Those who work in the day-to-day business of racing tend to circle the wagons in times of trouble. But the same can no longer be said of the sport's regulators, who have made energetic efforts to grasp the nettle. The Jockey Club recently transferred its responsibilities for integrity issues to a new body, the Horseracing Regulatory Authority (HRA). It had made several purposeful changes already, hiring a senior policeman as head of security and responding to rapid changes in the betting landscape. Licensed individuals, for instance, have been prohibited from laying their own horses. The HRA, which handed over this week's case to the police, is currently engaged in several other investigations. The Authority's hope is perhaps that the approaching trials should serve as catharsis, an equivalent to the present anguish of the Italian football league.
Have the police intervened in racing before?
It must be said that their previous form would not encourage you to have a bet. In 1995, they gave the sport a comparably turbulent experience by including five jockeys among 15 arrests, but the case collapsed. This time, the scale and cost of their investigation is unprecedented and the advent of betting exchanges has certainly given them more scope. After all, the big problem in such cases has always been the quest for "a smoking gun". Suspicious practice in horseracing is hard enough to identify if you know the business intimately. To others, racing can be an impenetrable maze. Some routine practices might be considered dubious by an outsider, for instance, but are so familiar to punters that anyone who cannot perceive them is frankly beyond protection.
What happens to racing's image now?
Whatever the outcome in the courts, it could be argued that damage has already been done - both to the reputation of the individuals facing charges, who could justifiably complain they have already had a cloud over them for the best part of two years, and to the sport itself.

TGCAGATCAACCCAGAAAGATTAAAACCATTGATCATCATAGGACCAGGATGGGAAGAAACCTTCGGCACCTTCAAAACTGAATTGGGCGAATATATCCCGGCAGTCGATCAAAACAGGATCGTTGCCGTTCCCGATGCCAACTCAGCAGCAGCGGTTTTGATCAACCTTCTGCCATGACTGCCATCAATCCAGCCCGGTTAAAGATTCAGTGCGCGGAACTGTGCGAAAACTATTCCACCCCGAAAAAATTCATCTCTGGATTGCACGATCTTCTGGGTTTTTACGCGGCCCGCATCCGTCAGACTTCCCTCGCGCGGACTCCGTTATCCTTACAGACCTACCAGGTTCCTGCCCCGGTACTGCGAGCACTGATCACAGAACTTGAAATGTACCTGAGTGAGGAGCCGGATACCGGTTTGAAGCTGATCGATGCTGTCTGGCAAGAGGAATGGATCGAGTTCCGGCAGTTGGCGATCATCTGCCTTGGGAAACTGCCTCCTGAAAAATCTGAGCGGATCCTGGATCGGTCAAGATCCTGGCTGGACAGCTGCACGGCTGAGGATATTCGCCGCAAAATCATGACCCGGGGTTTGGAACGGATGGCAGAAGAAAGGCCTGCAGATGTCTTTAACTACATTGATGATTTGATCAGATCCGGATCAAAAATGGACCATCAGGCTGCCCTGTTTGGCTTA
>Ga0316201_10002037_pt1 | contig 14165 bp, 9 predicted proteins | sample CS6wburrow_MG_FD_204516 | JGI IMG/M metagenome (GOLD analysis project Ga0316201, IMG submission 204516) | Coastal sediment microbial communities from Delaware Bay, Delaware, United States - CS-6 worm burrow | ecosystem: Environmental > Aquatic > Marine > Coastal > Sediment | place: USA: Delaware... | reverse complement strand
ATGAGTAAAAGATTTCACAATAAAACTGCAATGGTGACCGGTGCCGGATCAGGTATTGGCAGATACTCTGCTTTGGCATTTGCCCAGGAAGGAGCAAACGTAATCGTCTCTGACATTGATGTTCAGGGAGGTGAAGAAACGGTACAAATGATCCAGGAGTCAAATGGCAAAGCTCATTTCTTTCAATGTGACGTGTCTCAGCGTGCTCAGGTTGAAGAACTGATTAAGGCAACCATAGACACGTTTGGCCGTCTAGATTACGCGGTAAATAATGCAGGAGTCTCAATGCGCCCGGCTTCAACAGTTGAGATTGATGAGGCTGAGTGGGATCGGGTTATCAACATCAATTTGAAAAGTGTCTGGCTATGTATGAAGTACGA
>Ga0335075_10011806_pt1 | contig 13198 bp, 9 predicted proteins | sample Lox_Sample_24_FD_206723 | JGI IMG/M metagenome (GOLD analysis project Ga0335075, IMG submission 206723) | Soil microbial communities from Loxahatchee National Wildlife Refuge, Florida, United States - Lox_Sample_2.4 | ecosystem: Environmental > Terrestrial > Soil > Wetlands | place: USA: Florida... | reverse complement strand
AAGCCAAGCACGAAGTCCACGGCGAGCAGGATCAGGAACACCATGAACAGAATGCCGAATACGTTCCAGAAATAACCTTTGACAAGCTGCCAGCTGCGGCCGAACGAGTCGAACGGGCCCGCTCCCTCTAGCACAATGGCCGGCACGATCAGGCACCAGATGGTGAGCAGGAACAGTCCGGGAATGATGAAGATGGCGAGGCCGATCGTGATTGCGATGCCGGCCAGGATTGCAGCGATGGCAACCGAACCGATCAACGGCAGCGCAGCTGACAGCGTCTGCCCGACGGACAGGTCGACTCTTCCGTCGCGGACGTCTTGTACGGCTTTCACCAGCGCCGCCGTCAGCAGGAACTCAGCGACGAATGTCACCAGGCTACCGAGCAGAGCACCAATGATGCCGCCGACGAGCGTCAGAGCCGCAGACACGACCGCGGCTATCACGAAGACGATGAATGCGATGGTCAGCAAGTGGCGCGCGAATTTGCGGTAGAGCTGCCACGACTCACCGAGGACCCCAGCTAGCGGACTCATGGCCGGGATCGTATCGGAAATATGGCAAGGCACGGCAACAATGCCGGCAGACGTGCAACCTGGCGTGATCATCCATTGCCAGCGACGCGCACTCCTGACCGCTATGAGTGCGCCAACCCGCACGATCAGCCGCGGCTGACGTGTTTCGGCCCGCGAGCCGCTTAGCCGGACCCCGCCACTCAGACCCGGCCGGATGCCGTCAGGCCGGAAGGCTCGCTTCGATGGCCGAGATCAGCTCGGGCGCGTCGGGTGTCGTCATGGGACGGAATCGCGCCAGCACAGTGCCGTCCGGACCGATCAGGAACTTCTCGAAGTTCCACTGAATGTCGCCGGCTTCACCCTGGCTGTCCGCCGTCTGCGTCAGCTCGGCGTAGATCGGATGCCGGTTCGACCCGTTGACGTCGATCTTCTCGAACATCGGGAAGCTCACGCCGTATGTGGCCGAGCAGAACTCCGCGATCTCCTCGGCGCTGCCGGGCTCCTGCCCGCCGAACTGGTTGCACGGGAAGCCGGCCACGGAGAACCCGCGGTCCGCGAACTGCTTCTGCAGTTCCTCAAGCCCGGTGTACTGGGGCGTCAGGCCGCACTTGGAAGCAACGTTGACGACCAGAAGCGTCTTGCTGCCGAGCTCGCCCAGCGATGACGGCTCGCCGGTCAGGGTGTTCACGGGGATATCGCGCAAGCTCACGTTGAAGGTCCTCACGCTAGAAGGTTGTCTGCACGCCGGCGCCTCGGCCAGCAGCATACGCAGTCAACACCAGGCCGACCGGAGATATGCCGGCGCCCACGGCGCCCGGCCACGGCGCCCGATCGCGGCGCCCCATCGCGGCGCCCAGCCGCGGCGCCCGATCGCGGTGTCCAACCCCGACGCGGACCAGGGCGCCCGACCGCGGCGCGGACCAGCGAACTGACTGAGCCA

Racing is torn between the determination to prove its probity, and anxiety about the signals sent out by the self-scrutiny. The industry depends on a share of betting profits, and its share of a booming gambling market is diminishing. It is therefore imperative that punters trust the sport - both those who steer the horses, and those who in turn keep jockeys on the straight and narrow.
Some have always secretly nursed the belief that its immoral adventures give the Turf an agreeably picaresque flavour. But if it is wrong to think of British racing as fundamentally corrupt, then it is equally wrong to persevere with such a convenient delusion. Everyone now accepts that the stakes are far too high.
Is the Sport of Kings plagued by corruption?
* Betting exchanges have made it possible for anyone to profit from the defeat of a particular horse
* Racing is too conservative and introspective to apply adequate safeguards
* Cheats know it is hard to prove why a horse has failed to perform, and any connection to their own financial gain
* Betting exchanges have made it much easier to trace those who profit from malpractice
* Despite a crackdown from regulators, proven corruption has so far been only marginal
* Most assumptions about the day-to-day workings of an unsparingly competitive sport are ignorant